- Recognise your strengths and how you can best use them.
- Hold you accountable without shaming or blaming.
- Be open to owning my part.
- Genuinely thank you for your efforts vs. just criticise you for your failings.
- Talk about how these challenges will lead to growth and opportunity.
- Model the vulnerability and openness that I expect to see from you.
Likewise, to best receive feedback, regardless of how it’s delivered, develop the following self-talk phrases:
- “I’m brave enough to listen.” (When receiving feedback from someone who lacks delivery skills.)
- “There’s something valuable here. Take what works and leave the rest.” (When receiving feedback from a skilled person, but we don’t know their intentions.)
- “This is the path to mastery.” (When receiving unscheduled feedback and being taken off guard.)
As the author highlights:
“The ultimate goal in receiving feedback is a skillful blend of listening, integrating feedback, and reflecting it back with accountability.”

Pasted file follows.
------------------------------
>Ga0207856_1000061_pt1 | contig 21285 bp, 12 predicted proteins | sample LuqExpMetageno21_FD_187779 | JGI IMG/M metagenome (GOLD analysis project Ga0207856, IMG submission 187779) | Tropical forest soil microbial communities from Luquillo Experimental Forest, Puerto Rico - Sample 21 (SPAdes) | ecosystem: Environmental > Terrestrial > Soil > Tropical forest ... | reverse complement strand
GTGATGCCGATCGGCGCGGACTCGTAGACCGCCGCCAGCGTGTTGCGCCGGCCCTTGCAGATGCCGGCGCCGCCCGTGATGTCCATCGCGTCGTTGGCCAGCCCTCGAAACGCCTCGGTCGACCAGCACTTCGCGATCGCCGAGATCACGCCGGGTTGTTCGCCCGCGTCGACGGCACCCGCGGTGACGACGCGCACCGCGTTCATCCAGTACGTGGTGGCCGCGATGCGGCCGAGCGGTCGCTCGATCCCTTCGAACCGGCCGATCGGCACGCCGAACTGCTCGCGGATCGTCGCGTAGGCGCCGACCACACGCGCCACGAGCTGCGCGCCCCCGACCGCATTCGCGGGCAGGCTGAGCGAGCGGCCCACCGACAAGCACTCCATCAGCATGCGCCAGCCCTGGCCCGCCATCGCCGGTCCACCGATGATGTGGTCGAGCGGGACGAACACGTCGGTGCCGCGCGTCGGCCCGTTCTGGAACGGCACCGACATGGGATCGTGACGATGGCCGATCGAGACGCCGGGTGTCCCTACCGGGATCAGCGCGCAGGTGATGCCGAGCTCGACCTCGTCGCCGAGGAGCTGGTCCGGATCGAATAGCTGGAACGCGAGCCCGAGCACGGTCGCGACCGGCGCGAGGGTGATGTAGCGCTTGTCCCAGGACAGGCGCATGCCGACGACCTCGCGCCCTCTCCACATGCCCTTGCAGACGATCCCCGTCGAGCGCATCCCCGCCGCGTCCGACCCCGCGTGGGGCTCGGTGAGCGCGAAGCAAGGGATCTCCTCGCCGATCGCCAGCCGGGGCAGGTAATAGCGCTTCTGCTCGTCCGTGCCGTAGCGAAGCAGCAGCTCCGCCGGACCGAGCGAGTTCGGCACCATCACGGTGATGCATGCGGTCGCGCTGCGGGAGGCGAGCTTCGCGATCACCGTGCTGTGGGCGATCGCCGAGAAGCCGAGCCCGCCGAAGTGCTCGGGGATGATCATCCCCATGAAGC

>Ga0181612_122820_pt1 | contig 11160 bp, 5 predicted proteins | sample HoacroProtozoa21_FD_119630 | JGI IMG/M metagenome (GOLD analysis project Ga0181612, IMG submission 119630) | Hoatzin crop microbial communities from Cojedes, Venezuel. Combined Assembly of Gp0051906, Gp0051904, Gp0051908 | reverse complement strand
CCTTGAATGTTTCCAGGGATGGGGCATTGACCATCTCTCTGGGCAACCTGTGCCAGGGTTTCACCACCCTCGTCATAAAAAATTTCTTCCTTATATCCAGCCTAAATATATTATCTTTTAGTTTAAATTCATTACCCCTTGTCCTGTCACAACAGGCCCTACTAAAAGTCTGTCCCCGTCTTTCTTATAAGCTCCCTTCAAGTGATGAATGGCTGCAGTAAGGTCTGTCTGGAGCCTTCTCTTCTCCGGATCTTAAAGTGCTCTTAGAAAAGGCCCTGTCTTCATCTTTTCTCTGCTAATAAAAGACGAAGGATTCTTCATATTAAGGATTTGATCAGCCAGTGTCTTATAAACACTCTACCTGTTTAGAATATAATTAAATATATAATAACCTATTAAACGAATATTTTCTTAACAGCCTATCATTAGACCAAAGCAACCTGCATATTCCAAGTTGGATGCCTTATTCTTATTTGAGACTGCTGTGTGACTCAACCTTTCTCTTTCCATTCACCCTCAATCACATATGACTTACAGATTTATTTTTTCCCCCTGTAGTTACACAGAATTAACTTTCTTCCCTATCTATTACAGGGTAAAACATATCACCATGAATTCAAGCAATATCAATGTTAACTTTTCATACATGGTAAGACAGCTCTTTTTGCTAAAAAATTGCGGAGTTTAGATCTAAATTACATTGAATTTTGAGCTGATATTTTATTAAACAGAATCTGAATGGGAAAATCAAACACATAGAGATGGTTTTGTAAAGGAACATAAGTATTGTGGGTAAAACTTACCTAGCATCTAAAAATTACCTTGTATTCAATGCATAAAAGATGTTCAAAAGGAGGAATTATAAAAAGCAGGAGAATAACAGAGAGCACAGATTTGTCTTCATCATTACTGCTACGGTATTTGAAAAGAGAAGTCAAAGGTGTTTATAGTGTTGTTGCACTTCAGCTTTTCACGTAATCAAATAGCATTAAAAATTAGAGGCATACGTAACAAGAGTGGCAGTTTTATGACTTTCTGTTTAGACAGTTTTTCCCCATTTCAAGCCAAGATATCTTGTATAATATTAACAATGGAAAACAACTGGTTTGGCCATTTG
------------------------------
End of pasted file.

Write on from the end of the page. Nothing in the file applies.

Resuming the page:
- BRAVING TRUST
“Choosing to risk making something you value vulnerable to another person’s actions.”
“What is important to me is not safe with this person in this situation (or any situation).”
Trust is built in small moments and holds teams and organisations together, but the slightest questioning of someone’s trustworthiness can lead to vulnerability lockdown.
The BRAVING Inventory
This practical rumble tool can help colleagues understand how much they trust each other and be specific about where the holes are.
- Boundaries: Respecting one’s boundaries and when you’re not clear about what’s okay and not okay, you ask.
- Reliability: You do what you say you’ll do. You don’t overpromise and are able to deliver on commitments.
- Accountability: You own your mistakes, apologise, and make amends.
- Vault: You don’t share information or experiences that are not yours to share or confidential.
- Integrity: You choose courage over comfort. You choose what is right over what is fun, fast, or easy.